Quayola, Rome 1982, investigates unpredictable dialogues and collisions, tensions and balances between real and artificial
, figurative and abstract, old and new.
His work explores photography, geometry, time-based digital sculptures and engaging audiovisual installations and performances. Known for his enigmatic video installations, he creates hybrid environments by mixing paintings and animated sculptures, audiovisual performances, audio video installation, 3D printing and software programming.
Quayola investigates the Western artistic tradition of advanced contemporary technologies to which he assigns the new role of "collaborator", and not only tool with which to explore possible ways of interpreting reality.
"The focus of my artistic research is to generate virtual spaces that can be analysed completely differently than the observation of real life: I compose codes capable of interpreting and mathematically translating the data collected from scanning reality. For me, Making Art means establishing new systems of vision; the first frames displayed in the works are not real images, but the sum of hundreds and hundreds of photographs translated and assembled digitally – as Andreas Gursky does in his compositions. In my works, the environments described are virtual reproductions: I like to play with the ambiguity and tension between reality and its depiction through the eye of the machine".
"I am fascinated by the observation of the world through computer vision systems: algorithms that provide alternative points of view and, in a sense, enhance vision and perception. Likewise, I'm attracted both by the symbolic power of the ancient masters and by the tradition of modern landscape designers as a starting point towards abstraction."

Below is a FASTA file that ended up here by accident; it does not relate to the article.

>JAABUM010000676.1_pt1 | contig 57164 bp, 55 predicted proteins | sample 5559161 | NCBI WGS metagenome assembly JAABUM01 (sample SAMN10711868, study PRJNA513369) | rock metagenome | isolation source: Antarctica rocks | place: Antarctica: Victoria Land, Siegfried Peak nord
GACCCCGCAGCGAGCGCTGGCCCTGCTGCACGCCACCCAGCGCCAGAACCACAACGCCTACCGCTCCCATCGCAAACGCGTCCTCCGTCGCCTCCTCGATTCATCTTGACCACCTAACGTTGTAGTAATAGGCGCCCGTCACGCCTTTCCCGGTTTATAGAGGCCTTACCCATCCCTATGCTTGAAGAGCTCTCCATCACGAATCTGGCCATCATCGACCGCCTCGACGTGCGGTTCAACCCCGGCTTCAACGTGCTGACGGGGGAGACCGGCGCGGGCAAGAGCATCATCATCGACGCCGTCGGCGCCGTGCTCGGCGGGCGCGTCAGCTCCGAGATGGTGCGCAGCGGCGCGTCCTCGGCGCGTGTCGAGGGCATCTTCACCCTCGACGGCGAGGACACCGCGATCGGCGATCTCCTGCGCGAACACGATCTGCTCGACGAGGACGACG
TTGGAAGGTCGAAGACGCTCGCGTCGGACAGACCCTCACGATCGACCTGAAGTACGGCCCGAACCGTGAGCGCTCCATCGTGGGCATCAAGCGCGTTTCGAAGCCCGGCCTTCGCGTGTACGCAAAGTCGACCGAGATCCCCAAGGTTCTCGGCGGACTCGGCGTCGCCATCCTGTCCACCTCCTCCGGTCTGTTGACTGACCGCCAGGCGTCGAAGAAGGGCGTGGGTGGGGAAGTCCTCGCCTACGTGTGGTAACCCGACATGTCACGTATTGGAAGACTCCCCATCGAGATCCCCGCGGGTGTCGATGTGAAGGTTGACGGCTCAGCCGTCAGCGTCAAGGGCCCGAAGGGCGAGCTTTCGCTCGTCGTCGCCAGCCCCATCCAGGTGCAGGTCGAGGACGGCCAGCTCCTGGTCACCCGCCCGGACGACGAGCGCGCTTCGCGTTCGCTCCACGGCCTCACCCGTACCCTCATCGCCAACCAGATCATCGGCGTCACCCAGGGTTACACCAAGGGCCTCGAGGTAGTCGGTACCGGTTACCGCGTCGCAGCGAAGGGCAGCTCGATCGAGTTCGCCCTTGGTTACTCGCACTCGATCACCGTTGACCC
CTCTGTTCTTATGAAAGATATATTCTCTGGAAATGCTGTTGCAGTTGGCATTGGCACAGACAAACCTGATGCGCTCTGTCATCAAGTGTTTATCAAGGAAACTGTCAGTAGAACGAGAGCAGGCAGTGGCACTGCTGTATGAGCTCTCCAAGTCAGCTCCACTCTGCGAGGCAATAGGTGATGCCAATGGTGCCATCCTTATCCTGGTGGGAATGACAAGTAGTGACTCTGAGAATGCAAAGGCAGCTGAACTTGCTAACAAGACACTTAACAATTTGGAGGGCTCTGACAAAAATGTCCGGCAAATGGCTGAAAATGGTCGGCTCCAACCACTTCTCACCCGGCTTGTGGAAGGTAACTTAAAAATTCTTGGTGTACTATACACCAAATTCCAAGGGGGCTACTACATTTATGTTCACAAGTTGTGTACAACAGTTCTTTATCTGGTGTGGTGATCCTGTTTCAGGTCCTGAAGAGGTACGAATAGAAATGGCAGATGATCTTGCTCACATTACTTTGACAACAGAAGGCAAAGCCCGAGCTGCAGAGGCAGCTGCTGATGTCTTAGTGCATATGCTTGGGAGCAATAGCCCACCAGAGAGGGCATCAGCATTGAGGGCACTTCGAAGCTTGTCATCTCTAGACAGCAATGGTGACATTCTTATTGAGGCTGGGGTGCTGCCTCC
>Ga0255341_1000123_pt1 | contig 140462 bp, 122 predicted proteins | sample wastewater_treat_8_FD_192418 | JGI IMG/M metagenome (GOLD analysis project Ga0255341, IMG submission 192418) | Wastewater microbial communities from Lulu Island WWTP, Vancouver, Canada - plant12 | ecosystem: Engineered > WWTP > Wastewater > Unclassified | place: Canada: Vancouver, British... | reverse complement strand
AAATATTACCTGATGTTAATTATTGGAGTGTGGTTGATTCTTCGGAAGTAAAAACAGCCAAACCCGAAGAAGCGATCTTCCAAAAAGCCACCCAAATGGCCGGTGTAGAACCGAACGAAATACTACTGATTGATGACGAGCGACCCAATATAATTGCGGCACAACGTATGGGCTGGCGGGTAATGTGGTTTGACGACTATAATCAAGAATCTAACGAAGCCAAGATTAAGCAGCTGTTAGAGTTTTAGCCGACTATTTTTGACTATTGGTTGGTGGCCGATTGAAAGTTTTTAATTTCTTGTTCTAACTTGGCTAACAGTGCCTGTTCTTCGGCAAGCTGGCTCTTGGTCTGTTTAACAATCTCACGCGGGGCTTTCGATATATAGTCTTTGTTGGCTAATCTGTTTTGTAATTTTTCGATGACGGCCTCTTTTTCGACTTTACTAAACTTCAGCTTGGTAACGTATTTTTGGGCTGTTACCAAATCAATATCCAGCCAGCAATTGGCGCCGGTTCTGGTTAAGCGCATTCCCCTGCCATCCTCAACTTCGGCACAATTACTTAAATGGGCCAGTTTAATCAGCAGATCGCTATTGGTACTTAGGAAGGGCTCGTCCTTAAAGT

His strength is knowing how to build a dialogue between tradition and contemporaneity in each of his works: offering authentic experiences which give a glimpse of the functioning of the technology used, make it adorable in its expressive power, and promote the understanding of the entire process (from that of creation to use) even in the digitally naïve viewer.
For Spazio Arte of CUBO, within the project Pleasant Places. Sublime technology and the relationship between art, nature and technology, as part of the institutional program of ART CITY Bologna 2017, Quayola creates the first prototypes of the PP #T 3D Scan series.
- Quayola, PP #T011.A12, print, 2016
- Quayola, PP #T011.A12 (dett.) print, 2016
- Quayola, PP #T007.A7, print, 2016
- Quayola, PP #T007.A7 (dett.), print, 2016
- Quayola, PP #T008.A4, print, 2016
- Quayola, PP #T008.A4 (dett.), print, 2016
Through a particular pigment printing procedure based on 8 inkjet colours, each image is originally rendered at 950 megapixels, which allows large printing systems while maintaining an incredible definition of details. Compared to video, however, these returns reconstruct the natural element, describing it in terms of dry geometric lines, as if a sudden glaciation had frozen the subjects during the mutation from real object to abstract representation.